When I was traveling around to toy stores and bookstores across North America for the release of Say Please, I started keeping a list of the best of the best.
And eventually, I made a map of as many as I could find.
This is a totally US-centric map! Mostly because that’s where I live & work. I’d love to add more—what shops did I miss? Which should I add? Tell me in the comments + I’ll include it!
I came out in Seattle in 1999, and I was lucky enough to be in close proximity to the first Babeland brick and morter store, where I started attending their workshops and smut readings, and I would go in with my scrimped ten bucks and get the best vibrator I could find. It took a long time for me to fully invest in quality silicone, or a real leather harness, but eventually, Babeland (which also has two stores in Manhattan & Brooklyn), and other stores, like Feelmore 510 in Oakland, became places that I frequented and invaluable resources.
The staff at women-centric, queer-friendly sex toy stores are often not just paid sales staff, but educators. The folks who work there know about safer sex practices, what lubes are good if you’re prone to yeast infections, and what kind of toys go with what kinds of lube or condoms. They can recommend different toys based on your body and your needs. I often find that they have a lot of knowledge about people of size, differing ability, body support, and other kinds of access needs. They often have tried out the newest toys and are up on all the latest goodies, so they can recommend all kinds of stuff.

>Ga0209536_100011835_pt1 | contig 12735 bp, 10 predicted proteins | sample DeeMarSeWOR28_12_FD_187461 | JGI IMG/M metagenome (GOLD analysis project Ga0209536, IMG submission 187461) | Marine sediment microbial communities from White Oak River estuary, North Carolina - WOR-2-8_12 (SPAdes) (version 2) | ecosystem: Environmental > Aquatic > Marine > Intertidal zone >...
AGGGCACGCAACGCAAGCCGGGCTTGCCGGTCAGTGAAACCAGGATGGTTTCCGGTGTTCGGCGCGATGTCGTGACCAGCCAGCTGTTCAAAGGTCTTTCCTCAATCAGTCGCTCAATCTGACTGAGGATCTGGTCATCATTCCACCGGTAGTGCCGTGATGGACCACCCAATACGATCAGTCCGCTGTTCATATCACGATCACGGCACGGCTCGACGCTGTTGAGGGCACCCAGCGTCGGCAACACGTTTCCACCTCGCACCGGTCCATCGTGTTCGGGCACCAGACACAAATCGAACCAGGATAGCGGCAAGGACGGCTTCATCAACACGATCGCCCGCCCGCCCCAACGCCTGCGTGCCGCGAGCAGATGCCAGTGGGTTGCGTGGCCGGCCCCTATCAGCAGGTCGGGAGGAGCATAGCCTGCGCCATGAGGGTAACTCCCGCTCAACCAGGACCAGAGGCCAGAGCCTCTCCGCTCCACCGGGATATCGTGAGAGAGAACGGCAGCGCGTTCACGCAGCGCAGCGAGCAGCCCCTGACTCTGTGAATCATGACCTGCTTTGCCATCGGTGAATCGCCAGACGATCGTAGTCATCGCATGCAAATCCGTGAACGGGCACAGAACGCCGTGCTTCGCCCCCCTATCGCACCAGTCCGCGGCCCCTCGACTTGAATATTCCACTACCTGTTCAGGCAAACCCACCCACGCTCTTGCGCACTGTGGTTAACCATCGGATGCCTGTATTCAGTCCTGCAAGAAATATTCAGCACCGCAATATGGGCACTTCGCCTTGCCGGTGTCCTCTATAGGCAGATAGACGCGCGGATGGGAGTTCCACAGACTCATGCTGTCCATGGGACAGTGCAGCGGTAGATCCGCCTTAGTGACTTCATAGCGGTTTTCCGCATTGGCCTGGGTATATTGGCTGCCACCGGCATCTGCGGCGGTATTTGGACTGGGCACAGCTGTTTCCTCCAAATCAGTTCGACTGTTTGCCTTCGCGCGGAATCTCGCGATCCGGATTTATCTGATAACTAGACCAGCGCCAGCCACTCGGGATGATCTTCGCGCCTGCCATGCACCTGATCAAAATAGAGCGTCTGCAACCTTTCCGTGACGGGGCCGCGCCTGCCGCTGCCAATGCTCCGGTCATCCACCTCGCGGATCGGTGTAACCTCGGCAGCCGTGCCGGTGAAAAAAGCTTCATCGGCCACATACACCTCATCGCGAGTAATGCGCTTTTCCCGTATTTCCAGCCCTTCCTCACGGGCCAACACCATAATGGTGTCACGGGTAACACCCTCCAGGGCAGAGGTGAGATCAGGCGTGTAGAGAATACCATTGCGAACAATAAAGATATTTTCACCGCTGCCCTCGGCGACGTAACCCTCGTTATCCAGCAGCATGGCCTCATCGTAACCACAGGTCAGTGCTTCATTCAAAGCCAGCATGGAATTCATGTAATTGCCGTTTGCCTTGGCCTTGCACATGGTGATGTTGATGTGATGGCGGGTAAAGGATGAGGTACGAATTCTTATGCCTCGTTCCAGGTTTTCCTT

These kinds of stores are well-lit, honest, out in the open, and sex-positive. There’s no flickering florescent blubs and weird backlit rooms for previewing porn videos (I don’t know about you, but that kind of thing was the sex toy store of my youth—and the only kind of sex toy store I knew about, until I found Babeland).
These kinds of stores often have all sorts of knowledge about women’s pleasure, about owning your own desires, about sustaining longer orgasms, about whatever kind of little pickle (ha ha) you might be dealing with in your own sex life. If you bring them your sex puzzles, they will help, is what I’m saying.
Good Vibrations has a Customer Service 800 number—(800) 289-8423 M-F 8am-5pm PST—which has made it into some famous erotica stories (see: this Herotica volume 3 collection from 1994 that I may or may not have read over and over and over and over. MAY OR MAY NOT), and which is staffed by sex educators who will eagerly help you figure out what toy to buy or how to get what it is you’re looking for.
This stuff goes way beyond “retail store” and far into the purpose of “community center” and “resource center.”
Plus, there are often classes and workshops, or erotica readings, at stores like these. If one of them is in your area, I highly suggest you get on their mailing list and keep up with their goings on.
I’m hoping that creating a map like this will be an easy resource for folks who are looking for the great sex-positive sex toy stores near them, and that also it will inspire us to keep patronizing these stores. They are so important + valuable to the sex worlds, and I really want to see them thrive.
If you’re not anywhere near one of these, you could check out some of these amazing shops online, too: Good Vibrations which has many different shops around the San Francisco Bay Area, JT’s Stockroom in LA, Early 2 Bed in Chicago, She Bop the Shop in Portland, Oregon, or Babeland.
Here’s the link to the Google map of queer, women-centered, & feminist sex toy shops that I have so far. Did I miss any? Please leave info on them in the comments & I’ll check them out! Make sure that they are:
- Welcoming to all genders
- Discerning about what kind of toys that they carry (e.g., they don’t carry toys made of plastics that are bad for the body)
- Inclusive of and centered around women’s sexuality
- Bonus points if they are queer- or woman-owned!